About six months after the release of their debut album, they issued a follow up LP titled Sailor in the fall of 1968. This album is also excellent and sold much better than the first, reaching the #24 spot on the charts and includes the minor hit 'Living In The U.S.A.', which peaked at #49. Not too long after, Skaggs and Peterman left and were replaced by Glyn Johns (guitar, percussion, vocals), who had produced and engineered their first two LPs, and former Miller bandmate Ben Sidran on keyboards. This lineup released their third LP titled Brave New World in the summer of 1969. This album is also a brain blower and includes a slew of awesome tracks including 'My Dark Hour', which features Paul McCartney of The Beatles, who was credited as "Paul Ramone", playing bass, drums and singing backup vocals.

Later in 1969, Johns left, reducing the group to a foursome. It was this lineup that issued their fourth LP titled Your Saving Grace late that year. This album is also quite good and was co-produced by Nicky Hopkins, who also plays keyboards on the record. More personnel changes then occurred with Sidran leaving and Turner being replaced by former Frumious Bandersnatch member Bobby Winkelman (bass, vocals, guitar). It was this trio that issued their fifth LP simply titled Number 5 in the summer of 1970, which isn't nearly as good as the first four, but does include the stand out track 'I Love You'.

In 1971, Miller tragically broke his neck in a car accident and was laid up for quite some time. It was during this recuperation that Capitol issued the disappointing Rock Love LP (nicknamed "Rock Bottom") without Miller’s concurrence. In 1972, the band issued a seventh album titled Recall The Beginning...A Journey From Eden, which is far better than Rock Love, but didn't sell well either. It was then that Miller decided to reinvent his band into a more straightforward pop-rock act with the release of The Joker LP in 1973. The album and the title song of course shot to #1, beginning a string of top selling albums and hits through the rest of the decade and into the early 80s. The Steve Miller Band has gone through a revolving door of personnel changes over the years, but continues to play to large audiences to this day. In 2016 Miller was deservedly inducted into the Rock and Roll Hall of Fame.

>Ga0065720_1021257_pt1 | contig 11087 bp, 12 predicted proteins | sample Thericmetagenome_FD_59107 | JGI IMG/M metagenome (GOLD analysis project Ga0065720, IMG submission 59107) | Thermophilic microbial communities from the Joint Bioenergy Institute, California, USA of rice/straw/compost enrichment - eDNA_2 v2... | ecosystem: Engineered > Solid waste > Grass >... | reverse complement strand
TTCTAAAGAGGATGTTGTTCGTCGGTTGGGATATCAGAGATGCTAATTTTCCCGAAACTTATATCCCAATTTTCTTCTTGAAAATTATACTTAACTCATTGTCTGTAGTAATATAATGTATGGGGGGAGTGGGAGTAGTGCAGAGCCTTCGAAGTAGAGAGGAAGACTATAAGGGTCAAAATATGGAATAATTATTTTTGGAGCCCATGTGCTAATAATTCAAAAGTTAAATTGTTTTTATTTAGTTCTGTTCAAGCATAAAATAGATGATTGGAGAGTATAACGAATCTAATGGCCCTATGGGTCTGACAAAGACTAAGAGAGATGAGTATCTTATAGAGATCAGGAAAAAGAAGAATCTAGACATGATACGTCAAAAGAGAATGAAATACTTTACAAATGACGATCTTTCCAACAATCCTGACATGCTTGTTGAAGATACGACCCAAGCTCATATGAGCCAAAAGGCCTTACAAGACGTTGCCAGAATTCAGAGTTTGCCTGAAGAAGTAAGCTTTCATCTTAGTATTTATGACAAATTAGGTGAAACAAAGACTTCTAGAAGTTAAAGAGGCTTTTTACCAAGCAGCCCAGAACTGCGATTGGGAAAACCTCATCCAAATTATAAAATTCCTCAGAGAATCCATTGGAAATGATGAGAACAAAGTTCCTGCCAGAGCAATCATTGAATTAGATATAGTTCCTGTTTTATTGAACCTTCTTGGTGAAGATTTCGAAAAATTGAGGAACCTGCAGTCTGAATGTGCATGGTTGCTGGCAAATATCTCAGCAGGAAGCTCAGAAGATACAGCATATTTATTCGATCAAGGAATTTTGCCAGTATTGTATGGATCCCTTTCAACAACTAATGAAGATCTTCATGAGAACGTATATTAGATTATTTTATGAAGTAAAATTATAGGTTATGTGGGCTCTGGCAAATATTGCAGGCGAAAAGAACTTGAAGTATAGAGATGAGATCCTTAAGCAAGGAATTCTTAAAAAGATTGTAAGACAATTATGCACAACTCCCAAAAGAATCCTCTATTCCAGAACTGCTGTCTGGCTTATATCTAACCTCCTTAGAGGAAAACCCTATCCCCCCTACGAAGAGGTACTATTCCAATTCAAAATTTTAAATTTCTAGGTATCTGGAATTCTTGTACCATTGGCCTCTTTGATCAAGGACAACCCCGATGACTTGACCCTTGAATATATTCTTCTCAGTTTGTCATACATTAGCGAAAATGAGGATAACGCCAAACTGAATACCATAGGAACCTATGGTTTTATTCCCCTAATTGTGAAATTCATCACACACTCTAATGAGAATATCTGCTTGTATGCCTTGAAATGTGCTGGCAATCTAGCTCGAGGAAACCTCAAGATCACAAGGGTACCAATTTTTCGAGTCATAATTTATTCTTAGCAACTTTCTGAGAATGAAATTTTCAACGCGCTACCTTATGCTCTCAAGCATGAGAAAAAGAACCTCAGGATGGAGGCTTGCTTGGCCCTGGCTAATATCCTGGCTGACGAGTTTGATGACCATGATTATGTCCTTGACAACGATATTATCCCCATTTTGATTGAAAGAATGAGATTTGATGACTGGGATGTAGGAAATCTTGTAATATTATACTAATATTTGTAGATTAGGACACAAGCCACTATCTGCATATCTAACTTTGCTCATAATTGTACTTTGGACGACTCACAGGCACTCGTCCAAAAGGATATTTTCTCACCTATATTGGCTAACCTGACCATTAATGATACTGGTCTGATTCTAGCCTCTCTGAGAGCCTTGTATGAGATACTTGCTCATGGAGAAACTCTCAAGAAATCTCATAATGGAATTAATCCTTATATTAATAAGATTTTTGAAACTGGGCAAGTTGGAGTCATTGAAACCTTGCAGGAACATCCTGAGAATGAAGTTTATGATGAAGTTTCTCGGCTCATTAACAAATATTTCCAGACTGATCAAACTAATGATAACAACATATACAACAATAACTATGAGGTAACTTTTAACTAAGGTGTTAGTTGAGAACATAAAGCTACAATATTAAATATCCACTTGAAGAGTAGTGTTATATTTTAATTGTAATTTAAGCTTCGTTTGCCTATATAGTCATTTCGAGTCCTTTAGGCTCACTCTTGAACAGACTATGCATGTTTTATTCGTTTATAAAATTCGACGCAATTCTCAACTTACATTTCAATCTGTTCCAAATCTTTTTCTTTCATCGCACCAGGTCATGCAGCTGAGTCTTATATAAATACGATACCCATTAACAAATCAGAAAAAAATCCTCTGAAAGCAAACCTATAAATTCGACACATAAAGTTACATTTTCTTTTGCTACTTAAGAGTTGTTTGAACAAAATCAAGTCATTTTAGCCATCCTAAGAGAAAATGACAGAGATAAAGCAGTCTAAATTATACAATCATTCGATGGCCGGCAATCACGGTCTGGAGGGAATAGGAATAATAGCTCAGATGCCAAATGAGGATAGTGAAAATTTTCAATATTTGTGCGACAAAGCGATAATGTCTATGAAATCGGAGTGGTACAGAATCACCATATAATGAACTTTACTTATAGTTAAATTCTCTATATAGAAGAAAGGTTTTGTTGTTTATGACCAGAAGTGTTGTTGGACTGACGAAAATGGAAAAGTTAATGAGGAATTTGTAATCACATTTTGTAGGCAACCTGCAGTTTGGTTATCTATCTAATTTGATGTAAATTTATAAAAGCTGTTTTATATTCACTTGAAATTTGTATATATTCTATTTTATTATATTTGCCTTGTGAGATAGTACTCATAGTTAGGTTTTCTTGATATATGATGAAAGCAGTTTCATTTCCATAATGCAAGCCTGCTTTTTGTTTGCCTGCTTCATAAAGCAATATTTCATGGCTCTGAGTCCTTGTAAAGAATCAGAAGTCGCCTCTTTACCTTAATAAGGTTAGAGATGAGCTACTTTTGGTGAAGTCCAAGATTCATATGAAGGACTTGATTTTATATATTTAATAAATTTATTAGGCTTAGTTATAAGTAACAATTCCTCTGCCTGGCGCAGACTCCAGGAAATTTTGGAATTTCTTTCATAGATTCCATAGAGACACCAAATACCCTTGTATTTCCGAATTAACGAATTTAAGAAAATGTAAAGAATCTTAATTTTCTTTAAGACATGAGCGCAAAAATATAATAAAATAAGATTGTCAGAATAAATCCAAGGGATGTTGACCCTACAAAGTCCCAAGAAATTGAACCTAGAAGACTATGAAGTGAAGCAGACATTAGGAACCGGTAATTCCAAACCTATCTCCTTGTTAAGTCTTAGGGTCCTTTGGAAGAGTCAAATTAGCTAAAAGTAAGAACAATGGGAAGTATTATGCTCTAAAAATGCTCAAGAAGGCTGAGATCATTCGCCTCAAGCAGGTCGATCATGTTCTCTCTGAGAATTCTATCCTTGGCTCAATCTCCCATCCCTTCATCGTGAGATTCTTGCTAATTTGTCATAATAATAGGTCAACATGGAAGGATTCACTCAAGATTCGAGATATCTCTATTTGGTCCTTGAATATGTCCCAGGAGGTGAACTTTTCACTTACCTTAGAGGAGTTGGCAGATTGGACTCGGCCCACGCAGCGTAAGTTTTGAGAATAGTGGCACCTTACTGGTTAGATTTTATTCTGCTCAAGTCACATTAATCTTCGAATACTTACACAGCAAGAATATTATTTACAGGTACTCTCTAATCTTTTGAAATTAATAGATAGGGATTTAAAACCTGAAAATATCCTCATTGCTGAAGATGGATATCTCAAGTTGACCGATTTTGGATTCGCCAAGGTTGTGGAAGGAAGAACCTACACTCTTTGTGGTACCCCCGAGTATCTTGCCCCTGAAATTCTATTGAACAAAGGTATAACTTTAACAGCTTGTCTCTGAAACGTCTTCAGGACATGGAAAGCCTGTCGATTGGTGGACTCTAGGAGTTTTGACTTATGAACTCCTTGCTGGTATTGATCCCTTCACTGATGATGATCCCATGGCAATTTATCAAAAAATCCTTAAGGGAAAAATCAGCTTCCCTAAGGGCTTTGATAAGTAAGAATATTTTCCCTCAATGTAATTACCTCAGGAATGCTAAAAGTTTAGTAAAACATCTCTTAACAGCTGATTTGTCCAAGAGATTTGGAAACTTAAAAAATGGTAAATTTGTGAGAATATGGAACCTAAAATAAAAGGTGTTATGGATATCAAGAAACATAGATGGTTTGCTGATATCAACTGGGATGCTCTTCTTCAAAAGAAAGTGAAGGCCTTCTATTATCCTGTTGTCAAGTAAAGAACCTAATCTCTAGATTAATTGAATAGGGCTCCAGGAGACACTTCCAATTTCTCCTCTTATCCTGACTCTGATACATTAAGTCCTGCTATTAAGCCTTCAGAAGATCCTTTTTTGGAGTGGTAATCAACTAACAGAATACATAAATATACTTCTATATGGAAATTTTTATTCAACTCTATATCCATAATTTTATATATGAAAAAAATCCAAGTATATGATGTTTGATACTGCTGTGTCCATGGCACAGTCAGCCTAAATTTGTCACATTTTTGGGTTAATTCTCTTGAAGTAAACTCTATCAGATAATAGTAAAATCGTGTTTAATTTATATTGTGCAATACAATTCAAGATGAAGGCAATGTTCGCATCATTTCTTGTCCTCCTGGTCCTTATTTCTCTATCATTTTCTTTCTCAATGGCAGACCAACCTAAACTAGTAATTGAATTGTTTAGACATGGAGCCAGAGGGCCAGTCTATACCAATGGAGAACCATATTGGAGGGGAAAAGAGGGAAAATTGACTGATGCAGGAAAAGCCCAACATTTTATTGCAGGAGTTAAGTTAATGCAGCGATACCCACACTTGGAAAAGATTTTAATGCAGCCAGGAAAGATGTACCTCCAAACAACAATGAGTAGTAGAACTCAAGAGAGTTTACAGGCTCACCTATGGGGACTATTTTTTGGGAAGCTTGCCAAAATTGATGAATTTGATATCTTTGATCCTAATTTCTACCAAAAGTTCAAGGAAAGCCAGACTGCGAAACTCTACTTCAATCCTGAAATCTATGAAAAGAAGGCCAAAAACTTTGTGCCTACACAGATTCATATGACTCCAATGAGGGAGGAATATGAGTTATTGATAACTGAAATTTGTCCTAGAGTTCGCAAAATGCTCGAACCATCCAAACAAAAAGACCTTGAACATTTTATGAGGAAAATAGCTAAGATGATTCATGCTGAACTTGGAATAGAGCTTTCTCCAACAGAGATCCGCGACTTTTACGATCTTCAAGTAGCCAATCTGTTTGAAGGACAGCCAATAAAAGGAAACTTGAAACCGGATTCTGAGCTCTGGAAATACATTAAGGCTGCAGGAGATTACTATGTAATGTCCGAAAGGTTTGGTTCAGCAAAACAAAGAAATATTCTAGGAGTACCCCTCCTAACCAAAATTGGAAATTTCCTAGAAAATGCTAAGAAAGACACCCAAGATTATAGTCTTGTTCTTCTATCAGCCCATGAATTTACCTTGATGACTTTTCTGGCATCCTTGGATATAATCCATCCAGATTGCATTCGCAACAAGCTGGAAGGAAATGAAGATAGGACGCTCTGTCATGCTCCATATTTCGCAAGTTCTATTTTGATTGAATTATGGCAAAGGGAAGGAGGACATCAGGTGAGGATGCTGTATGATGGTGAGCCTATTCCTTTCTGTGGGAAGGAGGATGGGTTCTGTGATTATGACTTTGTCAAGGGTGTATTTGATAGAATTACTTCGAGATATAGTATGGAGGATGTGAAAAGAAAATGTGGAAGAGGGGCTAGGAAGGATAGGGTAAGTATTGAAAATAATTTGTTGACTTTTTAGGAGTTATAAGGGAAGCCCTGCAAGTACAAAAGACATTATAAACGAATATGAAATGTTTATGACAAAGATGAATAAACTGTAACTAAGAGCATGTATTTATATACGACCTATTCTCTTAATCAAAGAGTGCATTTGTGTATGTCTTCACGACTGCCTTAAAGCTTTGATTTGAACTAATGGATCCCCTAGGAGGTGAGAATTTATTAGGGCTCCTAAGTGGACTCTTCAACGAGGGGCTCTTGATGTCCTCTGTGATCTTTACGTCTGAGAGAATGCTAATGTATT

Artist information sources include: The book, 'Fuzz, Acid, and Flowers Revisited' by Vernon Joynson. Artist photo by Elaine Mayes.

Original LPs/EPs

Children Of The Future

Original LP/EP Label: Capitol SKAO-2920

Released: April, 1968

Songs from this album played on TWOS:

  • Baby's Callin' Me Home
  • Children Of The Future
  • In My First Mind
  • Junior Saw It Happen
  • Pushed Me To It
  • Roll With It

    (Original 45 Label: Capitol 2156, B - April, 1968)

  • Steppin' Stone
  • You’ve Got The Power

Sailor

Original LP/EP Label: Capitol ST-2984

Released: October, 1968

Songs from this album played on TWOS:

  • Dear Mary

    (Original 45 Label: Capitol 2447, A - January, 1969)

  • Dime-A-Dance Romance
  • Living In The U.S.A.

    (Original 45 Label: Capitol 2287, A - October, 1968)

  • Lucky Man
  • Overdrive
  • Quicksilver Girl

    (Original 45 Label: Capitol 2287, B - October, 1968)

Brave New World

Original LP/EP Label: Capitol SKAO-184

Released: June, 1969

Songs from this album played on TWOS:

  • Brave New World
  • Can't You Hear Your Daddy's Heartbeat
  • Celebration Song
  • Got Love 'Cause You Need It
  • Kow Kow
  • LT's Midnight Dream
  • My Dark Hour

    (Original 45 Label: Capitol 2520, A - June, 1969)

  • My Friend
  • Seasons
  • Space Cowboy

Your Saving Grace

Original LP/EP Label: Capitol SKAO-331

Released: November, 1969

Songs from this album played on TWOS:

  • Baby's House
  • Don't Let Nobody Turn You Around

    (Original 45 Label: Capitol 2638, A - November, 1969)

  • Just A Passin' Fancy In A Midnite Dream
  • Motherless Children
  • Your Saving Grace

Number 5

Original LP/EP Label: Capitol SKAO-436

Released: July, 1970

Songs from this album played on TWOS:

  • I Love You
psychedelic music